McKenzie Wark, author of the nigh (ironically) impenetrable but maniacally compelling A Hacker Manifesto, applies high theory to come to an understanding of culture through gaming.
The style, tone, and elusiveness of the prose is so spot on that it might be read by others as a satire of Gramsci and the pop culture studies that followed. However, Wark makes a very serious and well-manicured case for his argument.
Rather than theorizing games, as a host of other books do, Wark uses games to theorize and hypothesize about culture – the subject, he suggests, must be understood in terms of the gamer as we negotiate the quests and tasks of life in the age of late capitalism (mind, that’s obscene reduction of Wark’s thesis). Indeed, one alternative is to look at this as a satire of high theory; another is to see this as someone finally getting right what so many tried to do in the mid-nineties (including me) by theorizing hypertext.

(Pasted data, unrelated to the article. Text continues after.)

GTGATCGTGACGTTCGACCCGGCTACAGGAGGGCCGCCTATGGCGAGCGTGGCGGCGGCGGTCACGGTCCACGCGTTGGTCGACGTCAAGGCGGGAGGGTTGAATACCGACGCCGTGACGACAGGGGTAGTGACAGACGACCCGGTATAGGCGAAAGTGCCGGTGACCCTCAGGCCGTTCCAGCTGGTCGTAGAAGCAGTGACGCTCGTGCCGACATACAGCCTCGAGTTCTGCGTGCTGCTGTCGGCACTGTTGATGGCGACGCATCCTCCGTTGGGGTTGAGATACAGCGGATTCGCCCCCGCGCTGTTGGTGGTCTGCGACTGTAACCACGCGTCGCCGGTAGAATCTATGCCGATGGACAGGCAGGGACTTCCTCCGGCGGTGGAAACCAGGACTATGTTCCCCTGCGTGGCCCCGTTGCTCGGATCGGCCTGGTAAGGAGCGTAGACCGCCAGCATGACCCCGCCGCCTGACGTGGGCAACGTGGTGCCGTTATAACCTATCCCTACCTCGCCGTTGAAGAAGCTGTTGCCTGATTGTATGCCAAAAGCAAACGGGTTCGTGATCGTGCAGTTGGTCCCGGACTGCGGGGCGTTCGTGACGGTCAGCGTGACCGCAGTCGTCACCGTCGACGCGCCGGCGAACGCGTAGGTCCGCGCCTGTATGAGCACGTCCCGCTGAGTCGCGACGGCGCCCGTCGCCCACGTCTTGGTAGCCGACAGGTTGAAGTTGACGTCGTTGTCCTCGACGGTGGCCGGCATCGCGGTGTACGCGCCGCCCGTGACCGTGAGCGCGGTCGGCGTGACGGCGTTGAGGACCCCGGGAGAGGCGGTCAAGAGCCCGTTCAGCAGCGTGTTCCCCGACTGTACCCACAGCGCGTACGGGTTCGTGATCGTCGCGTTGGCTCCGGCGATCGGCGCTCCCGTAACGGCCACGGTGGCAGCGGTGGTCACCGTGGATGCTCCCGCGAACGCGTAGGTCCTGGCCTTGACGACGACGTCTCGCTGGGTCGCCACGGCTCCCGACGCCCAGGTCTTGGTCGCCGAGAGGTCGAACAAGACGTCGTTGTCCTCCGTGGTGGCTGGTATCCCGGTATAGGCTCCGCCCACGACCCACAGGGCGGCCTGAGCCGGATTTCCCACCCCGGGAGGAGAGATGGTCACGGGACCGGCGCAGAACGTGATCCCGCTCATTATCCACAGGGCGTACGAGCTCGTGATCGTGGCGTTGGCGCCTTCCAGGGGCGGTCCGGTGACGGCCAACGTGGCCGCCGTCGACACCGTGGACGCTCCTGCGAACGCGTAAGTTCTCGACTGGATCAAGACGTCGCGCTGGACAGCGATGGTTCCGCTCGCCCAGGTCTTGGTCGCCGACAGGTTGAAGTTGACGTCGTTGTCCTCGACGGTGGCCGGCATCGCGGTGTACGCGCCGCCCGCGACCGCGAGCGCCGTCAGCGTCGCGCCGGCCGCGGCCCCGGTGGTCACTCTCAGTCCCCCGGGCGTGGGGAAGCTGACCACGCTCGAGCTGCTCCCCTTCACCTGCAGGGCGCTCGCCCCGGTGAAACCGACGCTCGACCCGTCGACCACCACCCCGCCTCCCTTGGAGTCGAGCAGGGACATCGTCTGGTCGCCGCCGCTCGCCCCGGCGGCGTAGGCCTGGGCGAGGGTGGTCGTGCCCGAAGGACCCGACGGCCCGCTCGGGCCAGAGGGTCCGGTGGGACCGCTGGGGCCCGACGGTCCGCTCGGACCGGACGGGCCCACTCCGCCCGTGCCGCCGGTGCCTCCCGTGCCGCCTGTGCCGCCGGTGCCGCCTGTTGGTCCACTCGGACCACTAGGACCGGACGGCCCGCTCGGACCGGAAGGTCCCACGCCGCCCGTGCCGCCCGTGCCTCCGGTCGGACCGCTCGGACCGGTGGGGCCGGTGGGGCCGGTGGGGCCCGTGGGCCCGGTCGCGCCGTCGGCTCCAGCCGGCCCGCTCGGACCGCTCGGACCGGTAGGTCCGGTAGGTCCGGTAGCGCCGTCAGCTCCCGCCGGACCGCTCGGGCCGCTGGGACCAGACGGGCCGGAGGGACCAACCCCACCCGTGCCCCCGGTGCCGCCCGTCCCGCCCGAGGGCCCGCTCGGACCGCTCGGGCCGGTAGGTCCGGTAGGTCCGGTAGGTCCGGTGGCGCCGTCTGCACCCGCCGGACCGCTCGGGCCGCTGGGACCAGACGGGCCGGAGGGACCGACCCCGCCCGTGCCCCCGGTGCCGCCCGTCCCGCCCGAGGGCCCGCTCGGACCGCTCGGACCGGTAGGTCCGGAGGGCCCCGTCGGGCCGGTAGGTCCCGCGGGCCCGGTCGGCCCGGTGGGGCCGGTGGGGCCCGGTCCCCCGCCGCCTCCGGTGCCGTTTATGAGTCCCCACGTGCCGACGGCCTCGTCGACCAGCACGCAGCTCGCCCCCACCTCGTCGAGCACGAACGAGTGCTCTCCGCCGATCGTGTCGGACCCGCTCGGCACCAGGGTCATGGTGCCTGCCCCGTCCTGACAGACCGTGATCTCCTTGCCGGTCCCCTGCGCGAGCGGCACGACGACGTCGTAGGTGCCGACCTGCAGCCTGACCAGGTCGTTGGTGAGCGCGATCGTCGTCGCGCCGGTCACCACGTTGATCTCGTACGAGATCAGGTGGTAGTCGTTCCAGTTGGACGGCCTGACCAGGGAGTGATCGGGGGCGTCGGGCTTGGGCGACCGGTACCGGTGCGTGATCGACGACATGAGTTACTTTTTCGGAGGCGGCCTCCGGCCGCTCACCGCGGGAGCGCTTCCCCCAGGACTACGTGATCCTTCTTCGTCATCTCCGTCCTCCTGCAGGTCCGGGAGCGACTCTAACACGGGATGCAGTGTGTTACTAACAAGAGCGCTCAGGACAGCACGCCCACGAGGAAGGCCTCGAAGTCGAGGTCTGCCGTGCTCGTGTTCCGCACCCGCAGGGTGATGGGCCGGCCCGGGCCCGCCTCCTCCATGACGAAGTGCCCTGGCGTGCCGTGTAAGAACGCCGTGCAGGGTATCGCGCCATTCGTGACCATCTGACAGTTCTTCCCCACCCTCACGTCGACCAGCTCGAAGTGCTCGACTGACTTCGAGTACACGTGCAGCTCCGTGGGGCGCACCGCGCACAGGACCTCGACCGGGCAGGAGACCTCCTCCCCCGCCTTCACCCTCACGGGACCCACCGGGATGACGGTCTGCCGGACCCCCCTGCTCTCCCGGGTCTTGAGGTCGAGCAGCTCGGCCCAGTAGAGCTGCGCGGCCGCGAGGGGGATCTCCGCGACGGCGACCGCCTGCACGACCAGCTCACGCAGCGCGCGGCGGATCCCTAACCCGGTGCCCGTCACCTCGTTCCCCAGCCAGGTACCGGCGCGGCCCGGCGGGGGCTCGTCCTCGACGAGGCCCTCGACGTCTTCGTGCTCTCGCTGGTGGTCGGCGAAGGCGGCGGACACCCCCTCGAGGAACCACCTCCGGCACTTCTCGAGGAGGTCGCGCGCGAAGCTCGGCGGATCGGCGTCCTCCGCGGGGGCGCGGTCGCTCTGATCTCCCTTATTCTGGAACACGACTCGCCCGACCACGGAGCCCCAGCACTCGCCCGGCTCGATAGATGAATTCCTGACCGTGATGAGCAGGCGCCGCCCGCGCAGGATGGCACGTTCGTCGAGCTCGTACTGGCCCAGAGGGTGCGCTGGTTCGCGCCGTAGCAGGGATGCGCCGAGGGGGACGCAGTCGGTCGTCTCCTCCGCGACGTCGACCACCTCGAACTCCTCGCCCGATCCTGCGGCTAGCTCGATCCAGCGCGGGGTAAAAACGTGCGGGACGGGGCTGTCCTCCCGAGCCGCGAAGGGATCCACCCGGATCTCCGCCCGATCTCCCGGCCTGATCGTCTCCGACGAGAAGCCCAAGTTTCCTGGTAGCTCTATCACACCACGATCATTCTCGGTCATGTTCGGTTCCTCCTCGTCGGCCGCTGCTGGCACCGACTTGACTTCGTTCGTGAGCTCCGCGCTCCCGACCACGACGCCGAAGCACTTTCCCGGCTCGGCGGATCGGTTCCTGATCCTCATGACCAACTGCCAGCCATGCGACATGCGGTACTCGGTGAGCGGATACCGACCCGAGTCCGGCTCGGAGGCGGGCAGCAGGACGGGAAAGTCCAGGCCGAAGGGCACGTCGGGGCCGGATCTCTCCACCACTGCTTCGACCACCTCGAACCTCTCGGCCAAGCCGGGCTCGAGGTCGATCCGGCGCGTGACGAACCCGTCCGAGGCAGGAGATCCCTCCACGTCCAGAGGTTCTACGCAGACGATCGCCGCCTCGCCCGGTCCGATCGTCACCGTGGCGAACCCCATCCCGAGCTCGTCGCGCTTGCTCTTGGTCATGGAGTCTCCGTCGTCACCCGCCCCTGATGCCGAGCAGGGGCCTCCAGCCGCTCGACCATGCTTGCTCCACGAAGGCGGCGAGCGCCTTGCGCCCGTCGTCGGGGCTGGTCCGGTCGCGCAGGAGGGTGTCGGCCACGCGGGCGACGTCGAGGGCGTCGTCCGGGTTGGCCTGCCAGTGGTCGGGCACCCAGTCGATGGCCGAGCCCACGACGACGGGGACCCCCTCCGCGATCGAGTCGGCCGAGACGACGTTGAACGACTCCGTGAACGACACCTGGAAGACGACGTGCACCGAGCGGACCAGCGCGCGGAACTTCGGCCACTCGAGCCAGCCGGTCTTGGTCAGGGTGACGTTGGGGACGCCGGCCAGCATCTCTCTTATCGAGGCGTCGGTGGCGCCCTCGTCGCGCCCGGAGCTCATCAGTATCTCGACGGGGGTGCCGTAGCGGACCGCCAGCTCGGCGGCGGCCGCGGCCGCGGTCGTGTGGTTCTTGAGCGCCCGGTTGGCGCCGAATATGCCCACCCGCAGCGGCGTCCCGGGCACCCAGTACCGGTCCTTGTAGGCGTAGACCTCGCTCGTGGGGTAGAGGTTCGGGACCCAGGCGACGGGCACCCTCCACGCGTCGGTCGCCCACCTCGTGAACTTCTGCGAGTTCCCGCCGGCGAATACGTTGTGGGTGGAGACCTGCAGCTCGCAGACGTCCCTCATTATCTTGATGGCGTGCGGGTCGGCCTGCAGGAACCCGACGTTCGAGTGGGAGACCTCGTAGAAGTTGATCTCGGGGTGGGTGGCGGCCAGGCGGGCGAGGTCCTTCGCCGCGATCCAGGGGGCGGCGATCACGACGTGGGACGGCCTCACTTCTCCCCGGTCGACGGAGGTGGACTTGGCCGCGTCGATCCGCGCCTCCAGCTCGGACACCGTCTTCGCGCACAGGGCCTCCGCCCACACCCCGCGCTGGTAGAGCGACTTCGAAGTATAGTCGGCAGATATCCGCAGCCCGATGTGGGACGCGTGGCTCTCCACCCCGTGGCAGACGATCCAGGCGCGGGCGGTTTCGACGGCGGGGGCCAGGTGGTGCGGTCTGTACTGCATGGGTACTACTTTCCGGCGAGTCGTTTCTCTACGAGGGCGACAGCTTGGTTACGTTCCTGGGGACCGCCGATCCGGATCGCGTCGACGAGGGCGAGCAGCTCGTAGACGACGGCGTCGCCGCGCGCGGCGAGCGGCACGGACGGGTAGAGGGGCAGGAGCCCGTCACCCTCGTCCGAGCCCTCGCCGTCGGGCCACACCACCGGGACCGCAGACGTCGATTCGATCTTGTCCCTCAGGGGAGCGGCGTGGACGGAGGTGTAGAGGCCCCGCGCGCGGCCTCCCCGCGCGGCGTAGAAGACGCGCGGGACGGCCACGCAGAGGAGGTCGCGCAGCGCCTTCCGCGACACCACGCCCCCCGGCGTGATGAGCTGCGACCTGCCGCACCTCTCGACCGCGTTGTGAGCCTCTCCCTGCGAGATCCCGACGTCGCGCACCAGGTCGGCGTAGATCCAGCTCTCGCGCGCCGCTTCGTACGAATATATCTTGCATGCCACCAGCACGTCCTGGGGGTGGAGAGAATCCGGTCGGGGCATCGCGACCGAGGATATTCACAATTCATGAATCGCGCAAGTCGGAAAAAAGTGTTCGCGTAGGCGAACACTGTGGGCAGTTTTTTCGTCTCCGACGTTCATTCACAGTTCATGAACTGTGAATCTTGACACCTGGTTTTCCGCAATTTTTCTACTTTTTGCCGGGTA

Wark’s Gamer Theory is every bit as challenging and abstruse as Lacan or Derrida – and equally rewarding.